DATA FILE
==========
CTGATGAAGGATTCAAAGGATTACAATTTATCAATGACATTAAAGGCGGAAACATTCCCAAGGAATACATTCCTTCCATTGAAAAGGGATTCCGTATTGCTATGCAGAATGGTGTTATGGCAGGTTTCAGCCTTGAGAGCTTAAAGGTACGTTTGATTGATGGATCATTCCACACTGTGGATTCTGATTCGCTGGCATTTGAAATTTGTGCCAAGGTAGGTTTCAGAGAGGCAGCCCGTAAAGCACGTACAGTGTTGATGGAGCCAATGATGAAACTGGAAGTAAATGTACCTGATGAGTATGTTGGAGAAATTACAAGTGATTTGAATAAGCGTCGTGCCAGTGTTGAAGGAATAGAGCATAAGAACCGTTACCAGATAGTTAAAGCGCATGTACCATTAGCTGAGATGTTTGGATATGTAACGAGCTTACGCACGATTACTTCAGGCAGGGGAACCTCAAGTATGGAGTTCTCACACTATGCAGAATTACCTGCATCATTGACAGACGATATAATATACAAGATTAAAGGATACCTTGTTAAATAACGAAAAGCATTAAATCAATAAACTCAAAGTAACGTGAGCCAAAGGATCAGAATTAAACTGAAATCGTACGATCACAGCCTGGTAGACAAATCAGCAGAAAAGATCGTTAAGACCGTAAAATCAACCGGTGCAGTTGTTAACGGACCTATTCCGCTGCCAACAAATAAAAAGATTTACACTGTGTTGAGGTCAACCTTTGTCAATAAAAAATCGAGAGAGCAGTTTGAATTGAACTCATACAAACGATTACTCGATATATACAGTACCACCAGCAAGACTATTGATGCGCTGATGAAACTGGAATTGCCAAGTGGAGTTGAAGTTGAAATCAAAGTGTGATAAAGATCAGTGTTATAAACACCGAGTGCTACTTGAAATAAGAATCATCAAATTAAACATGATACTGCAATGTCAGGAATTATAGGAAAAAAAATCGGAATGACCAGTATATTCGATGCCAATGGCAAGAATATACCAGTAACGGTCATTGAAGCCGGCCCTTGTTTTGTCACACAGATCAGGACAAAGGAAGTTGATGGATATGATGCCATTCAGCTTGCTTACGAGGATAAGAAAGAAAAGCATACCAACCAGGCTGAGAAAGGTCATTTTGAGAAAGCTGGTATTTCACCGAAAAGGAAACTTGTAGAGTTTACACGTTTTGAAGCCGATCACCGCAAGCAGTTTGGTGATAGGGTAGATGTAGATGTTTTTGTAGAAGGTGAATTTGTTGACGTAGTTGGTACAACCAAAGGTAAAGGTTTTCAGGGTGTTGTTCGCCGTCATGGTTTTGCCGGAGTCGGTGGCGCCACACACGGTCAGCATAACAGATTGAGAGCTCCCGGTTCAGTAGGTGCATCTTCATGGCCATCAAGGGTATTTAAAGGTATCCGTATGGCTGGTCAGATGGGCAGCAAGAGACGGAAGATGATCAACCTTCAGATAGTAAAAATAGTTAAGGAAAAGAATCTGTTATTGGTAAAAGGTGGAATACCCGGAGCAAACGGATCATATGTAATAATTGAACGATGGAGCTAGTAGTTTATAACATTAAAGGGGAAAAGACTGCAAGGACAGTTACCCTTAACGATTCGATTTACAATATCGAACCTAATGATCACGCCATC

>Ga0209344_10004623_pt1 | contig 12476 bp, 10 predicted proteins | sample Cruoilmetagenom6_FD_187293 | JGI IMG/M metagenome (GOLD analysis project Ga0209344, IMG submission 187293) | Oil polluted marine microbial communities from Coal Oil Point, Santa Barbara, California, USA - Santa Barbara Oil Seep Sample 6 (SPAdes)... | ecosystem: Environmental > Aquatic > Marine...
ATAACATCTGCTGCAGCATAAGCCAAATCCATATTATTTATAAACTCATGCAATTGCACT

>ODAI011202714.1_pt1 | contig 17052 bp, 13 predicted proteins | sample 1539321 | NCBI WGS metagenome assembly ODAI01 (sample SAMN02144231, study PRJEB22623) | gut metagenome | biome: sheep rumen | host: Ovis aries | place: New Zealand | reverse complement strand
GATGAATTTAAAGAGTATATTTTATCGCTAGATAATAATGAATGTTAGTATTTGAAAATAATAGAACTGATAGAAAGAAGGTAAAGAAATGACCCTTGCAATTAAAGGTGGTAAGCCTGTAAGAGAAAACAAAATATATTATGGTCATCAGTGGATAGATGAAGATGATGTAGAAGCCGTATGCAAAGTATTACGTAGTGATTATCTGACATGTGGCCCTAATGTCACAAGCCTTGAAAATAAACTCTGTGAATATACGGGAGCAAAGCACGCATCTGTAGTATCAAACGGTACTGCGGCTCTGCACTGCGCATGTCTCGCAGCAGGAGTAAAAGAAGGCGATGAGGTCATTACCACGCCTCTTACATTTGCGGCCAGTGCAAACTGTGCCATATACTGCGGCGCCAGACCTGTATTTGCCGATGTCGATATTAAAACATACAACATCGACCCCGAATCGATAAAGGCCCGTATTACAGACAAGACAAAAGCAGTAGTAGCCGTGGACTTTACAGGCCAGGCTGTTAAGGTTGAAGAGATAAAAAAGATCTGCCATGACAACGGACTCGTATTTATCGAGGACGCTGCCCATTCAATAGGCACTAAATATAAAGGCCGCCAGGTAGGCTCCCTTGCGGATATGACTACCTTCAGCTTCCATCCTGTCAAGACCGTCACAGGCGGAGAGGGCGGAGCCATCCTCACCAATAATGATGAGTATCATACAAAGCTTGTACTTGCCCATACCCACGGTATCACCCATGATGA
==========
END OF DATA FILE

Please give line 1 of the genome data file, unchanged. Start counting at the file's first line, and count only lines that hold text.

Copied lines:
CTGATGAAGGATTCAAAGGATTACAATTTATCAATGACATTAAAGGCGGAAACATTCCCAAGGAATACATTCCTTCCATTGAAAAGGGATTCCGTATTGCTATGCAGAATGGTGTTATGGCAGGTTTCAGCCTTGAGAGCTTAAAGGTACGTTTGATTGATGGATCATTCCACACTGTGGATTCTGATTCGCTGGCATTTGAAATTTGTGCCAAGGTAGGTTTCAGAGAGGCAGCCCGTAAAGCACGTACAGTGTTGATGGAGCCAATGATGAAACTGGAAGTAAATGTACCTGATGAGTATGTTGGAGAAATTACAAGTGATTTGAATAAGCGTCGTGCCAGTGTTGAAGGAATAGAGCATAAGAACCGTTACCAGATAGTTAAAGCGCATGTACCATTAGCTGAGATGTTTGGATATGTAACGAGCTTACGCACGATTACTTCAGGCAGGGGAACCTCAAGTATGGAGTTCTCACACTATGCAGAATTACCTGCATCATTGACAGACGATATAATATACAAGATTAAAGGATACCTTGTTAAATAACGAAAAGCATTAAATCAATAAACTCAAAGTAACGTGAGCCAAAGGATCAGAATTAAACTGAAATCGTACGATCACAGCCTGGTAGACAAATCAGCAGAAAAGATCGTTAAGACCGTAAAATCAACCGGTGCAGTTGTTAACGGACCTATTCCGCTGCCAACAAATAAAAAGATTTACACTGTGTTGAGGTCAACCTTTGTCAATAAAAAATCGAGAGAGCAGTTTGAATTGAACTCATACAAACGATTACTCGATATATACAGTACCACCAGCAAGACTATTGATGCGCTGATGAAACTGGAATTGCCAAGTGGAGTTGAAGTTGAAATCAAAGTGTGATAAAGATCAGTGTTATAAACACCGAGTGCTACTTGAAATAAGAATCATCAAATTAAACATGATACTGCAATGTCAGGAATTATAGGAAAAAAAATCGGAATGACCAGTATATTCGATGCCAATGGCAAGAATATACCAGTAACGGTCATTGAAGCCGGCCCTTGTTTTGTCACACAGATCAGGACAAAGGAAGTTGATGGATATGATGCCATTCAGCTTGCTTACGAGGATAAGAAAGAAAAGCATACCAACCAGGCTGAGAAAGGTCATTTTGAGAAAGCTGGTATTTCACCGAAAAGGAAACTTGTAGAGTTTACACGTTTTGAAGCCGATCACCGCAAGCAGTTTGGTGATAGGGTAGATGTAGATGTTTTTGTAGAAGGTGAATTTGTTGACGTAGTTGGTACAACCAAAGGTAAAGGTTTTCAGGGTGTTGTTCGCCGTCATGGTTTTGCCGGAGTCGGTGGCGCCACACACGGTCAGCATAACAGATTGAGAGCTCCCGGTTCAGTAGGTGCATCTTCATGGCCATCAAGGGTATTTAAAGGTATCCGTATGGCTGGTCAGATGGGCAGCAAGAGACGGAAGATGATCAACCTTCAGATAGTAAAAATAGTTAAGGAAAAGAATCTGTTATTGGTAAAAGGTGGAATACCCGGAGCAAACGGATCATATGTAATAATTGAACGATGGAGCTAGTAGTTTATAACATTAAAGGGGAAAAGACTGCAAGGACAGTTACCCTTAACGATTCGATTTACAATATCGAACCTAATGATCACGCCATC